“Fiction is a document of trouble,” says novelist James Thayer ’71. The trouble began for Thayer as a teenager reading Bram Stoker’s Dracula on his father’s wheat farm in Almira.
“The narrator sees the Count leap to a window frame—and then crawl down the exterior of the castle wall like a lizard!” Thayer exclaims. “That scene scared me to death! It was a revelation as to the power of fiction.”
Now, decades later, the Seattle-based author of 14 novels teaches fiction writing through the University of Washington’s continuing education program.
“The main thing that keeps people from writing a novel is that it … » More …
What began as a way to avoid going stir crazy while recuperating from a nearly fatal equestrian accident has become an award-winning western genre trilogy that blends suspenseful mystery and the allure of lost fortunes with good old-fashioned frontier fortitude.
Landscape architect STEPHEN B. SMART ’75 calls himself an unlikely novelist. He’s spent most of his life outdoors, designing everything from elaborate gardens and water features to a driveway gate cleverly concealed to appear as a fallen ponderosa pine. And in his free time, he’s more likely to be found atop a favorite mule exploring the Pacific Northwest backcountry than sitting at a keyboard … » More …
Swift Dam pulls you in, drags you practically, sweeping you over the western landscape until you are ankle deep in Sid Gustafson’s world. The writing flows through the reader’s mind like water and entrenches the reader in the story. With each passing chapter, it becomes harder to discern if you are reading a published novel or a form of the author’s diary.
Folkins draws on her experiences growing up in rural western Washington to weave a coming of age tale for both the narrator and the place. The memoir, touching on everything from serial killers and Northwest volcanoes to Sasquatch myths and runaway livestock, glides through past and present while exploring cultural and environmental topics illustrating the changing American West.
The Expanding Universe: A Primer on Relativistic Cosmology
William D. Heacox ’72 MA
Cambridge University Press: 2015
Cosmology, the science of the universe, has seen a renaissance in recent decades. This textbook by … » More …
A glimpse into the minds of prospective jurors through 50 conversations, this book written for trial lawyers teaches about juror biases and prejudices, and how to connect with potential jurors. Crump is a 1981 political science graduate and successful Pacific Northwest trial lawyer.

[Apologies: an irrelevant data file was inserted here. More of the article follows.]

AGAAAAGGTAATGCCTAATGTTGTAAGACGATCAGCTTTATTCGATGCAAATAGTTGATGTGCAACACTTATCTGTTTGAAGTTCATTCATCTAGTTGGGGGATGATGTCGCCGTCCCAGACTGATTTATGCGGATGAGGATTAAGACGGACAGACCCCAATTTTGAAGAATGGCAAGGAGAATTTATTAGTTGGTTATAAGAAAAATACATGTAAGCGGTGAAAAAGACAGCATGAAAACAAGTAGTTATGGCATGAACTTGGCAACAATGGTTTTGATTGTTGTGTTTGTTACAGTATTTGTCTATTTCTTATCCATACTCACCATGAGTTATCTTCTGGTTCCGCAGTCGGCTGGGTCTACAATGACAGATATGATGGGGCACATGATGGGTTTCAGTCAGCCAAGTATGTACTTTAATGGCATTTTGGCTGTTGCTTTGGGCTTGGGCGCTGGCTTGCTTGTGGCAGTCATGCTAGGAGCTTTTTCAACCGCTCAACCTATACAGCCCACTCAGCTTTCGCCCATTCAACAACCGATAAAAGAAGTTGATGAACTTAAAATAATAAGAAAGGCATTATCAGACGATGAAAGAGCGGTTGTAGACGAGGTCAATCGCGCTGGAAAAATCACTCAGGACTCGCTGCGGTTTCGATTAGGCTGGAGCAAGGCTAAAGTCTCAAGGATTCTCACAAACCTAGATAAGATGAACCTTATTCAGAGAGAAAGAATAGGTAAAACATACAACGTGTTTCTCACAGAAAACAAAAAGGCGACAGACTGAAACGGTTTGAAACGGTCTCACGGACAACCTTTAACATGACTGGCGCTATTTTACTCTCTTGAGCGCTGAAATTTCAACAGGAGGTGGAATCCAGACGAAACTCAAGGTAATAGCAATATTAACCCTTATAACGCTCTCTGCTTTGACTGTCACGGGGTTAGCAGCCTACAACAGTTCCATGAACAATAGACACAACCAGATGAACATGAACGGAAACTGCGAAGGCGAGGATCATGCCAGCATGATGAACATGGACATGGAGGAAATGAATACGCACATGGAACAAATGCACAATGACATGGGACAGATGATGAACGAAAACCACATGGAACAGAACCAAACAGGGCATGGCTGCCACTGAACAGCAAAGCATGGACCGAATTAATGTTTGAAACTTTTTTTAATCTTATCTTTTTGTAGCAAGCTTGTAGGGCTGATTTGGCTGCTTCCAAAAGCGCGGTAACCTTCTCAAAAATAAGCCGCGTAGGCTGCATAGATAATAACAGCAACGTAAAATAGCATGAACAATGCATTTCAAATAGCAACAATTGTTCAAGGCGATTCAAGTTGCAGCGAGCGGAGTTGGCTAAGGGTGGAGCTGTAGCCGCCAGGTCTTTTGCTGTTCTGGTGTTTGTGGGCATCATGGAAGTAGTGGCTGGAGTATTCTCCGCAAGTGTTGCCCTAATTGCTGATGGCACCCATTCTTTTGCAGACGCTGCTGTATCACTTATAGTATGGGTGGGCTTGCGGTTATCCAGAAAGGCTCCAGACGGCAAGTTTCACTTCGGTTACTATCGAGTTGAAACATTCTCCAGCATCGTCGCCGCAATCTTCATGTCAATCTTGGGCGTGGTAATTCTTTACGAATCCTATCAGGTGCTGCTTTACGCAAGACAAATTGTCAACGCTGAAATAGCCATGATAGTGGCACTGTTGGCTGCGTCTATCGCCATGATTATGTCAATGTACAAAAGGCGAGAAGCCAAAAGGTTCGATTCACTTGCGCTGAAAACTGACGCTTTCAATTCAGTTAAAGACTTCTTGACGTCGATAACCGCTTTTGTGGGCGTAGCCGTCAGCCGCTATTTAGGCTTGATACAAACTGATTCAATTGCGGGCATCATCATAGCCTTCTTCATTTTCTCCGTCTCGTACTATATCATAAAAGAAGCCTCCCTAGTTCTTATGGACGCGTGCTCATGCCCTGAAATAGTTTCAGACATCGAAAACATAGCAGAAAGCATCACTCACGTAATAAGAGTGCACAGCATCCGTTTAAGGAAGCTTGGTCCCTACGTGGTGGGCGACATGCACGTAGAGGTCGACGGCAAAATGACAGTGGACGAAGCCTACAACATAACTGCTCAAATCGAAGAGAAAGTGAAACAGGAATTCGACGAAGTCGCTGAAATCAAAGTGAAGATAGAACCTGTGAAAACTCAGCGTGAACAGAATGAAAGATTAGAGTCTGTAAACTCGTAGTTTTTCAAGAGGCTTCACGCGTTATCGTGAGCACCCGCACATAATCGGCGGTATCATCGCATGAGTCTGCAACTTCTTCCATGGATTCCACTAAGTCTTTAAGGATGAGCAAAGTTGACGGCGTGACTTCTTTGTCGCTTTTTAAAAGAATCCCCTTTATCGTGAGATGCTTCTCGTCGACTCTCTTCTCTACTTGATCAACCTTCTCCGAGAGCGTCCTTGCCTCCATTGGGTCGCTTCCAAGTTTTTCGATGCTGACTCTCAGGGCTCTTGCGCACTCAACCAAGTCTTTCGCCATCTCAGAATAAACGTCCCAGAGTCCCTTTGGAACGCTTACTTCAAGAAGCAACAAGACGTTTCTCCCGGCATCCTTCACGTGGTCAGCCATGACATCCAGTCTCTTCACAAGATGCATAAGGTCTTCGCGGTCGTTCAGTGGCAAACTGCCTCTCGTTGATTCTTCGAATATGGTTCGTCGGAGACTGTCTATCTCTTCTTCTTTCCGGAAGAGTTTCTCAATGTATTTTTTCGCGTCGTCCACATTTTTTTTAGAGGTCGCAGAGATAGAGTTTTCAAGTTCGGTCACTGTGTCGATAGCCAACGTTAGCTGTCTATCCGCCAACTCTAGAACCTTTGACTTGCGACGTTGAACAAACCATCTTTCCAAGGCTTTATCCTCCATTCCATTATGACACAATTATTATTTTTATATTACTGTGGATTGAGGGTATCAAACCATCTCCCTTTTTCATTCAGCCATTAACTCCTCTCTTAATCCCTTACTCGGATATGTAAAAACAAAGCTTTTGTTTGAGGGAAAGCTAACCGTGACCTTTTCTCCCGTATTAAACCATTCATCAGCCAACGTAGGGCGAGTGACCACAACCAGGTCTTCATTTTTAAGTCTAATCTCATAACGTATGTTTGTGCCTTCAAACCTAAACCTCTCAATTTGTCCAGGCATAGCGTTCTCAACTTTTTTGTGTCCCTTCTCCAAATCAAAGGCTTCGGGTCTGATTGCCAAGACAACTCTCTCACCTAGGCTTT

The Labyrinth House
Mark Rollins ’94
Luthando Coeur: 2014
Rollins’s fantasy novel follows architect Bradley Jensen through a door in a tree and into a mysterious mansion, which he and the other denizens can’t leave.
Directed by Lee Fleming ’07
A dark, gritty comedy shot on the Palouse and … » More …
Immortal of the Cinder Path: the Saga of James “Ted” Meredith
By John Jack Lemon ’78
In this first tribute to early twentieth-century athlete James “Ted” Meredith, Lemon introduces a mostly forgotten, and sometimes heartbreaking, story of a world-record breaking runner, Olympic gold medalist, and all-around sports star.
By Suzanne D. Lonn ’67
WestBow Press: 2014
This third novel from Lonn explores family dynamics through adoption, obsessive compulsive disorders, and salvation. Hope is a sequel to Lonn’s earlier novel The Game of Hearts (2003 Exlibris). She also published Mixed Nuts in 2008, a novel about elder abuse, alcoholism, depression, and dementia.
Alex Kuo’s writing confronts censorship both explicit and hidden
In a pivotal moment from Alex Kuo’s new novel shanghai.shanghai.shanghai, several Chinese card players watch a team of Americans publicly disavow George W. Bush’s administration in front of an international audience. Struck by the brazen criticism, a pickpocket known as Bogota Man questions how such anti-government opinions could ever be voiced openly.
He contends that political dissent in China can mean life in solitary confinement. A friend quickly responds that in America the defiant act of protest is more likely to be completely ignored.
While more known for her short stories, Paula Coomer takes the novel form to tell the story of Patricia Morrison, the daughter of Kentucky hill folk who leaves her hardscrabble life in Appalachia to discover a new existence in the West. After an unpleasant divorce, she lands on the Nez Perce Indian reservation to work as a nurse. The book, told in the main character’s voice, incorporates an exploration of … » More …
Chellis Swenson Jensen has created a quirky lady backed by her pet parrot, Maurice. Tired of the neighborhood children’s teasing, the lead character decides the solution is to change her name. Only when she recognizes that she, too, can laugh at her name and accept it does she decide to talk with the children.
The story is a collaboration amongst Chellis, her son, Paul Swenson (illustrator), … » More …